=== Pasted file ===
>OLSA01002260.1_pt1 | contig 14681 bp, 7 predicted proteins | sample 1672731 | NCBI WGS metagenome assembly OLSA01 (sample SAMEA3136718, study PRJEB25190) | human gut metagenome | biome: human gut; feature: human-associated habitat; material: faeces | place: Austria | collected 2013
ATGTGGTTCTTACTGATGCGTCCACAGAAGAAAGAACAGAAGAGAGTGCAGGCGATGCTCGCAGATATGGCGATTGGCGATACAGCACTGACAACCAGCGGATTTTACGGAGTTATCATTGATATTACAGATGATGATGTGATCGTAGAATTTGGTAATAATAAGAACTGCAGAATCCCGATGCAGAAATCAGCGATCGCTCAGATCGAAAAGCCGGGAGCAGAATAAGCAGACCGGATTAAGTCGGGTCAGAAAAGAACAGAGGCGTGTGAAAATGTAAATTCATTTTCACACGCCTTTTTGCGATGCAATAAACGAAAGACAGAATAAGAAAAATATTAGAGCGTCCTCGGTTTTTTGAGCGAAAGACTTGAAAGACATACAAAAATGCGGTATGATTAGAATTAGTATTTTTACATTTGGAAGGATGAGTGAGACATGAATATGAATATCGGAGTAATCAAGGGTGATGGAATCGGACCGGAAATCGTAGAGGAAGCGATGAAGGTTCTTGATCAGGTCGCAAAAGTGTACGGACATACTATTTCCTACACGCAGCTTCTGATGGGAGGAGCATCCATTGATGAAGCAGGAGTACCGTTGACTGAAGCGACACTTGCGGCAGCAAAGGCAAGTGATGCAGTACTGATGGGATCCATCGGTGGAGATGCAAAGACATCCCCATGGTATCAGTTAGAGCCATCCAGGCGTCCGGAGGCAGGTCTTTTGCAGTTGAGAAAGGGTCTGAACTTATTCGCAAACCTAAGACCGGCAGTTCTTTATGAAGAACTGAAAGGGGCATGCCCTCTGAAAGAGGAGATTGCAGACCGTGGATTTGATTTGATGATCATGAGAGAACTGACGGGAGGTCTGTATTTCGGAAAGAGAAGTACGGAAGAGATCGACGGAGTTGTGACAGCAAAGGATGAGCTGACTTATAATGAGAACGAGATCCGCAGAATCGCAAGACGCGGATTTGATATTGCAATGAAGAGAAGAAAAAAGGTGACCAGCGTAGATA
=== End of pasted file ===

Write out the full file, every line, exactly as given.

>OLSA01002260.1_pt1 | contig 14681 bp, 7 predicted proteins | sample 1672731 | NCBI WGS metagenome assembly OLSA01 (sample SAMEA3136718, study PRJEB25190) | human gut metagenome | biome: human gut; feature: human-associated habitat; material: faeces | place: Austria | collected 2013
ATGTGGTTCTTACTGATGCGTCCACAGAAGAAAGAACAGAAGAGAGTGCAGGCGATGCTCGCAGATATGGCGATTGGCGATACAGCACTGACAACCAGCGGATTTTACGGAGTTATCATTGATATTACAGATGATGATGTGATCGTAGAATTTGGTAATAATAAGAACTGCAGAATCCCGATGCAGAAATCAGCGATCGCTCAGATCGAAAAGCCGGGAGCAGAATAAGCAGACCGGATTAAGTCGGGTCAGAAAAGAACAGAGGCGTGTGAAAATGTAAATTCATTTTCACACGCCTTTTTGCGATGCAATAAACGAAAGACAGAATAAGAAAAATATTAGAGCGTCCTCGGTTTTTTGAGCGAAAGACTTGAAAGACATACAAAAATGCGGTATGATTAGAATTAGTATTTTTACATTTGGAAGGATGAGTGAGACATGAATATGAATATCGGAGTAATCAAGGGTGATGGAATCGGACCGGAAATCGTAGAGGAAGCGATGAAGGTTCTTGATCAGGTCGCAAAAGTGTACGGACATACTATTTCCTACACGCAGCTTCTGATGGGAGGAGCATCCATTGATGAAGCAGGAGTACCGTTGACTGAAGCGACACTTGCGGCAGCAAAGGCAAGTGATGCAGTACTGATGGGATCCATCGGTGGAGATGCAAAGACATCCCCATGGTATCAGTTAGAGCCATCCAGGCGTCCGGAGGCAGGTCTTTTGCAGTTGAGAAAGGGTCTGAACTTATTCGCAAACCTAAGACCGGCAGTTCTTTATGAAGAACTGAAAGGGGCATGCCCTCTGAAAGAGGAGATTGCAGACCGTGGATTTGATTTGATGATCATGAGAGAACTGACGGGAGGTCTGTATTTCGGAAAGAGAAGTACGGAAGAGATCGACGGAGTTGTGACAGCAAAGGATGAGCTGACTTATAATGAGAACGAGATCCGCAGAATCGCAAGACGCGGATTTGATATTGCAATGAAGAGAAGAAAAAAGGTGACCAGCGTAGATA